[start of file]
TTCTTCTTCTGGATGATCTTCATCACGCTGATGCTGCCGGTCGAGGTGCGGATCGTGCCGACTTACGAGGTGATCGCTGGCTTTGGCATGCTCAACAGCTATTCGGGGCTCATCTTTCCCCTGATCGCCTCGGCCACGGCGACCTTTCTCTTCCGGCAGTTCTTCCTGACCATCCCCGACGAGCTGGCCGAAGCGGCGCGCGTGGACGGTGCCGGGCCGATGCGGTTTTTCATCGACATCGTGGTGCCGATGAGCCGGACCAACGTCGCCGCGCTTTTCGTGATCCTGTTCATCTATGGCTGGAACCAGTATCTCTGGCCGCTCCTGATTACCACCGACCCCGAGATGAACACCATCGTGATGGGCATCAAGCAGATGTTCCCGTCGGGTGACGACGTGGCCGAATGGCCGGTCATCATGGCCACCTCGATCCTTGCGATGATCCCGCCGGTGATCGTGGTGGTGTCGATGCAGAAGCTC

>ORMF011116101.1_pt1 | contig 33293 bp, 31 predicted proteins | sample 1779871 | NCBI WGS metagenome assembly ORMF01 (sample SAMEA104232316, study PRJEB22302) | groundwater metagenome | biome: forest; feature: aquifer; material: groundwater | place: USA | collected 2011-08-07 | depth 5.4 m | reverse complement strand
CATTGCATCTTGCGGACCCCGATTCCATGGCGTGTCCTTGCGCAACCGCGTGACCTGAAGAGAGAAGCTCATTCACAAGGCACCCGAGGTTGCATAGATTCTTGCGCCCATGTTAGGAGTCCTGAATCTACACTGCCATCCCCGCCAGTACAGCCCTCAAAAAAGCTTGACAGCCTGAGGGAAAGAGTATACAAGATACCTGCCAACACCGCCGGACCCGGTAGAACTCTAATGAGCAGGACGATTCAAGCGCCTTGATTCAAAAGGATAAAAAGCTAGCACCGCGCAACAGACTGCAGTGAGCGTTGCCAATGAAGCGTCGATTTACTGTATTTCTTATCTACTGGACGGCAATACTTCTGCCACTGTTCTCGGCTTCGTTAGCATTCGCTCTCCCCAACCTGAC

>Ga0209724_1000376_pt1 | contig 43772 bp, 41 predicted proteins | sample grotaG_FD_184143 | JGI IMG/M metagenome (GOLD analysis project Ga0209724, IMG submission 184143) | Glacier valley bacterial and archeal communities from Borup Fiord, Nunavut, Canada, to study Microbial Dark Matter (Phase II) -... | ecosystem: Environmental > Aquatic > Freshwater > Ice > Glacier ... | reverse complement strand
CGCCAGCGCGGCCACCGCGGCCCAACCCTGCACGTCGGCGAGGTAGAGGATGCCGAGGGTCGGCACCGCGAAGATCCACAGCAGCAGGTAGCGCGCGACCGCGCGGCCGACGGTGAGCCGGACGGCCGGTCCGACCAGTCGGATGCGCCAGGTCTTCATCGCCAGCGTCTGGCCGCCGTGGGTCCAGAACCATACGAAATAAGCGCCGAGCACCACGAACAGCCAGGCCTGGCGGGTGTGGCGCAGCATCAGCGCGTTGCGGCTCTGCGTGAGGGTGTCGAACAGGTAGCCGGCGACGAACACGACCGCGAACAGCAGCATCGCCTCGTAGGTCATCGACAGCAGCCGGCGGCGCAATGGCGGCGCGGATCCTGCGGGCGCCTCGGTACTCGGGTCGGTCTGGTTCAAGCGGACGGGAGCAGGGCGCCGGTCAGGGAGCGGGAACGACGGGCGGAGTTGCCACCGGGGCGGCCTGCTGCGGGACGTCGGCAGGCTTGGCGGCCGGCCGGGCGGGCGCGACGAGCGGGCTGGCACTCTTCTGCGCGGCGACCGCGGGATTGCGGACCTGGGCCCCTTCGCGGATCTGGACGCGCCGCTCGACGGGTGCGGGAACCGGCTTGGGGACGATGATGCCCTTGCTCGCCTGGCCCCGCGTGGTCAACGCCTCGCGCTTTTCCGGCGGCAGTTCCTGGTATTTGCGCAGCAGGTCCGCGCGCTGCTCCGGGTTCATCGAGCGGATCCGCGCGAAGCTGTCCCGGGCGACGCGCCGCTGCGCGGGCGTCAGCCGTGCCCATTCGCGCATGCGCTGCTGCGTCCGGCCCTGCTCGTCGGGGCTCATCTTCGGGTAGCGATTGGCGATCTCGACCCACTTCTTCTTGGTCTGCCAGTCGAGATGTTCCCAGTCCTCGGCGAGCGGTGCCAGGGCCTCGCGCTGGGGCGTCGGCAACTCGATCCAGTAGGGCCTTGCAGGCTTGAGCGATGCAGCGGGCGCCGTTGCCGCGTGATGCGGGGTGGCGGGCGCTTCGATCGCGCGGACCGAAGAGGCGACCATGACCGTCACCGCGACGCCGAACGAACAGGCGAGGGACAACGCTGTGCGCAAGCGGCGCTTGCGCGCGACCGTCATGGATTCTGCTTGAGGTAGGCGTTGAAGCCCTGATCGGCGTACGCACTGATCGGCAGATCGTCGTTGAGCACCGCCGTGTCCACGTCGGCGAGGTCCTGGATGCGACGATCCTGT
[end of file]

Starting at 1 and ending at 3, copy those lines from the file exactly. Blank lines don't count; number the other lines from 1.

TTCTTCTTCTGGATGATCTTCATCACGCTGATGCTGCCGGTCGAGGTGCGGATCGTGCCGACTTACGAGGTGATCGCTGGCTTTGGCATGCTCAACAGCTATTCGGGGCTCATCTTTCCCCTGATCGCCTCGGCCACGGCGACCTTTCTCTTCCGGCAGTTCTTCCTGACCATCCCCGACGAGCTGGCCGAAGCGGCGCGCGTGGACGGTGCCGGGCCGATGCGGTTTTTCATCGACATCGTGGTGCCGATGAGCCGGACCAACGTCGCCGCGCTTTTCGTGATCCTGTTCATCTATGGCTGGAACCAGTATCTCTGGCCGCTCCTGATTACCACCGACCCCGAGATGAACACCATCGTGATGGGCATCAAGCAGATGTTCCCGTCGGGTGACGACGTGGCCGAATGGCCGGTCATCATGGCCACCTCGATCCTTGCGATGATCCCGCCGGTGATCGTGGTGGTGTCGATGCAGAAGCTC

>ORMF011116101.1_pt1 | contig 33293 bp, 31 predicted proteins | sample 1779871 | NCBI WGS metagenome assembly ORMF01 (sample SAMEA104232316, study PRJEB22302) | groundwater metagenome | biome: forest; feature: aquifer; material: groundwater | place: USA | collected 2011-08-07 | depth 5.4 m | reverse complement strand
CATTGCATCTTGCGGACCCCGATTCCATGGCGTGTCCTTGCGCAACCGCGTGACCTGAAGAGAGAAGCTCATTCACAAGGCACCCGAGGTTGCATAGATTCTTGCGCCCATGTTAGGAGTCCTGAATCTACACTGCCATCCCCGCCAGTACAGCCCTCAAAAAAGCTTGACAGCCTGAGGGAAAGAGTATACAAGATACCTGCCAACACCGCCGGACCCGGTAGAACTCTAATGAGCAGGACGATTCAAGCGCCTTGATTCAAAAGGATAAAAAGCTAGCACCGCGCAACAGACTGCAGTGAGCGTTGCCAATGAAGCGTCGATTTACTGTATTTCTTATCTACTGGACGGCAATACTTCTGCCACTGTTCTCGGCTTCGTTAGCATTCGCTCTCCCCAACCTGAC